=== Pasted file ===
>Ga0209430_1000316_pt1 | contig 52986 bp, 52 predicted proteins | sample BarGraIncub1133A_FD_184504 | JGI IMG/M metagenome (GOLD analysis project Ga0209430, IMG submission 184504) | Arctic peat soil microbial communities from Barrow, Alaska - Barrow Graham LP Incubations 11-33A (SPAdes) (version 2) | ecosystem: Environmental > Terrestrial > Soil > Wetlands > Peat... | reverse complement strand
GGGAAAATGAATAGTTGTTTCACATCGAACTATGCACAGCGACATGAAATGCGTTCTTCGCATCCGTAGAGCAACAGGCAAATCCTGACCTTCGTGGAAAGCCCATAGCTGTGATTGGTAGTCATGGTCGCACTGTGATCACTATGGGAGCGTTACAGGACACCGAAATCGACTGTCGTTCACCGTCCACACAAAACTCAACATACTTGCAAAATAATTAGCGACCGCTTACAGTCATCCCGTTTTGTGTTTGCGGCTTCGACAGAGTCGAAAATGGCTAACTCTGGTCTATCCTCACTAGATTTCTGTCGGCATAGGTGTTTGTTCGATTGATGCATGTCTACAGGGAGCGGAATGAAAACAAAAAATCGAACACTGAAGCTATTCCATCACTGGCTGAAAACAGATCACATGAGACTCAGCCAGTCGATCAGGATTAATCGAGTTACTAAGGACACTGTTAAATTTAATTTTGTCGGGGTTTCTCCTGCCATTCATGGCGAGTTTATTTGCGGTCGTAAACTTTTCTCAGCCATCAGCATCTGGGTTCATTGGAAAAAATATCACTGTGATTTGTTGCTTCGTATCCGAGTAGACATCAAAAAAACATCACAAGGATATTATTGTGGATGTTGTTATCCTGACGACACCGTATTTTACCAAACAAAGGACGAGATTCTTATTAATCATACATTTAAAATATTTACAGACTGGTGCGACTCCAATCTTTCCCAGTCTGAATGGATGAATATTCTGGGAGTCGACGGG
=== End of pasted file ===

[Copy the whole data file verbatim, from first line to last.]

>Ga0209430_1000316_pt1 | contig 52986 bp, 52 predicted proteins | sample BarGraIncub1133A_FD_184504 | JGI IMG/M metagenome (GOLD analysis project Ga0209430, IMG submission 184504) | Arctic peat soil microbial communities from Barrow, Alaska - Barrow Graham LP Incubations 11-33A (SPAdes) (version 2) | ecosystem: Environmental > Terrestrial > Soil > Wetlands > Peat... | reverse complement strand
GGGAAAATGAATAGTTGTTTCACATCGAACTATGCACAGCGACATGAAATGCGTTCTTCGCATCCGTAGAGCAACAGGCAAATCCTGACCTTCGTGGAAAGCCCATAGCTGTGATTGGTAGTCATGGTCGCACTGTGATCACTATGGGAGCGTTACAGGACACCGAAATCGACTGTCGTTCACCGTCCACACAAAACTCAACATACTTGCAAAATAATTAGCGACCGCTTACAGTCATCCCGTTTTGTGTTTGCGGCTTCGACAGAGTCGAAAATGGCTAACTCTGGTCTATCCTCACTAGATTTCTGTCGGCATAGGTGTTTGTTCGATTGATGCATGTCTACAGGGAGCGGAATGAAAACAAAAAATCGAACACTGAAGCTATTCCATCACTGGCTGAAAACAGATCACATGAGACTCAGCCAGTCGATCAGGATTAATCGAGTTACTAAGGACACTGTTAAATTTAATTTTGTCGGGGTTTCTCCTGCCATTCATGGCGAGTTTATTTGCGGTCGTAAACTTTTCTCAGCCATCAGCATCTGGGTTCATTGGAAAAAATATCACTGTGATTTGTTGCTTCGTATCCGAGTAGACATCAAAAAAACATCACAAGGATATTATTGTGGATGTTGTTATCCTGACGACACCGTATTTTACCAAACAAAGGACGAGATTCTTATTAATCATACATTTAAAATATTTACAGACTGGTGCGACTCCAATCTTTCCCAGTCTGAATGGATGAATATTCTGGGAGTCGACGGG